The engineer's role in this scheme was to minimize the prime cost of an article by technical breakthroughs, cost reduction techniques, and more efficient processing. The salesman's role was to maximize the distribution of the article, decrease the unit cost through volume sales and thus increase the profit or decrease the selling price. In this way business firms increased the availability of a product for their benefit and their customers, since even the low wage earner could now afford some luxury goods.

The need to satisfy the drive towards accumulating wealth and material possessions also became evident in the desire for higher wages. Most often a raise was demanded by the worker without a corresponding increase in productivity on his part. Through ignorance or indifference, he failed to accept the fact that the price of articles is determined by the sum of the earnings or wages of the people directly or indirectly associated in any way with the article. Ultimately, only an increase in productivity can increase earnings or decrease prices.
  Otherwise, a wage raise must be offset by a price hike. Price hikes, in turn affect international transactions. Without a corresponding increase in the purchasing power of the country importing the goods, a price increase reduces sales and therefore fewer articles will be produced.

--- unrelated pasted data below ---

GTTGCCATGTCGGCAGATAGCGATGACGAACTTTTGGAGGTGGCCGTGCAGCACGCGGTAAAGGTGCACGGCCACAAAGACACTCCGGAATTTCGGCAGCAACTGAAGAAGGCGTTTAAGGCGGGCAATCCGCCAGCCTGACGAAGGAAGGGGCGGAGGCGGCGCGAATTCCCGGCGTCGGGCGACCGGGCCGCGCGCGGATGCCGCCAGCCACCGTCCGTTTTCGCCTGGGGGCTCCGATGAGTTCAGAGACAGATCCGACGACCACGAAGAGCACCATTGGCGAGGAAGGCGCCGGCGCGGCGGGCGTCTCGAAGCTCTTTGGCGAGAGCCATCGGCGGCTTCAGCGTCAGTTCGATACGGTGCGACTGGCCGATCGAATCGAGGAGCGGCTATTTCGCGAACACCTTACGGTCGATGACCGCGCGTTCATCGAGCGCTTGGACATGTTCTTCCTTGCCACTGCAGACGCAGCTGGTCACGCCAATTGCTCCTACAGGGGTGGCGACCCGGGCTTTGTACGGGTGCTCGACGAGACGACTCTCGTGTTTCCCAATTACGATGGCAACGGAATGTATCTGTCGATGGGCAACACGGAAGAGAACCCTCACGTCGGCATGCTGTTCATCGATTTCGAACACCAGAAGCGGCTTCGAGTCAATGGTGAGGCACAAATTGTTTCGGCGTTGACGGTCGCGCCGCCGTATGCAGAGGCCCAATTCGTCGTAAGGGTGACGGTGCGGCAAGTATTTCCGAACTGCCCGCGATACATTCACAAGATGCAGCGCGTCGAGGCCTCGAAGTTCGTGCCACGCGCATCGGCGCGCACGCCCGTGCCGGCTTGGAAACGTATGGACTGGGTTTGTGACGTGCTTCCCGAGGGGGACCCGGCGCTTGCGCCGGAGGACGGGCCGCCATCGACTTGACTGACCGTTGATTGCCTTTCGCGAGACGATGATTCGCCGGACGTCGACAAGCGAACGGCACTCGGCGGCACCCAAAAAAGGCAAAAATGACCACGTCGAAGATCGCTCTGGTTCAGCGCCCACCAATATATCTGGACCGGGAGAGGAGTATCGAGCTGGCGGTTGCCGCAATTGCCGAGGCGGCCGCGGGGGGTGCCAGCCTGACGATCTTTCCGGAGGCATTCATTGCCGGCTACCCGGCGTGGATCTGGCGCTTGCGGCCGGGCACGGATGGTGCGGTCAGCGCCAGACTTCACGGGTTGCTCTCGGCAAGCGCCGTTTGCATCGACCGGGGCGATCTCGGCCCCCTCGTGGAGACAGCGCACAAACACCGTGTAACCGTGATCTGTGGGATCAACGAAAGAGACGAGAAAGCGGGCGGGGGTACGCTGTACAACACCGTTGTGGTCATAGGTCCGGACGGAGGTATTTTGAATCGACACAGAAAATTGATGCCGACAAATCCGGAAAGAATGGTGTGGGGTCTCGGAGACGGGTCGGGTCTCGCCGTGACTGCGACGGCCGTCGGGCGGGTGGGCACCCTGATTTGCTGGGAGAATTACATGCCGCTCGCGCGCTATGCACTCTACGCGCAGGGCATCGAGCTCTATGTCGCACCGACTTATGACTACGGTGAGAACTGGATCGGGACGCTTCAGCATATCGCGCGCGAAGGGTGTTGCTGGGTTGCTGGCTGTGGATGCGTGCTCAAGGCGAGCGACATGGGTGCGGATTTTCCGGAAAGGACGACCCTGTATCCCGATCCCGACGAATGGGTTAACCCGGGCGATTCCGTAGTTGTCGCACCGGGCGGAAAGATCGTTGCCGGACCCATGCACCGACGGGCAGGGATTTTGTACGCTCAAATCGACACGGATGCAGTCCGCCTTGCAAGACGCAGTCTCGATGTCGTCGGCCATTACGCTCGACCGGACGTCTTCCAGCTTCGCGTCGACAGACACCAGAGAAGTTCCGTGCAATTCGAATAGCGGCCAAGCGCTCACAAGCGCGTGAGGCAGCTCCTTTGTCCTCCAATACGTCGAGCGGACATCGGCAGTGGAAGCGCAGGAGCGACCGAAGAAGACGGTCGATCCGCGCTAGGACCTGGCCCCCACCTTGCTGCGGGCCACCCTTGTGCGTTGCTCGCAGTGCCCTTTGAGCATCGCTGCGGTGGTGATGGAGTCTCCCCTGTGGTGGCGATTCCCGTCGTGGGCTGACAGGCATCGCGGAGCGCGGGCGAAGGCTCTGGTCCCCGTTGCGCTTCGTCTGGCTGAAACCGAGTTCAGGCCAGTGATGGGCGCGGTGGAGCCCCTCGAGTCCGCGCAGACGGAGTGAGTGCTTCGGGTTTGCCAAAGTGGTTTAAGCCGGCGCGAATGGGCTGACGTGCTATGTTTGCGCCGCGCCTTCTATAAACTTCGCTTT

To maintain a high export volume, which incidentally also benefits the local consumers by giving them lower priced articles, it is necessary to maintain low prices. Fringe benefits and unproductive expenditures must therefore be kept at a minimum. Some unproductive expenditures which have traditionally been avoided are the costs incurred in converting waste materials into biodegradable or harmless forms, or disposing of them in safe containers.

The capital investment required to install and operate pollution control equipment is often a significant proportion of total production costs. In a highly competitive field there is often only a slight profit margin so that the additional expense of purchasing and operating pollution control equipment would bankrupt the company.

Pollution control costs must be added to the cost of the goods produced or the services rendered. These additional expenses have the effect of decreasing the purchasing power of the consumer and thereby reducing the volume of goods on the market. This holds true no matter who provides the cost outlay initiallybe it the government, the company directly involved, or the consumer. Ultimately the buyer pays for all unproductive as well as productive expenditures.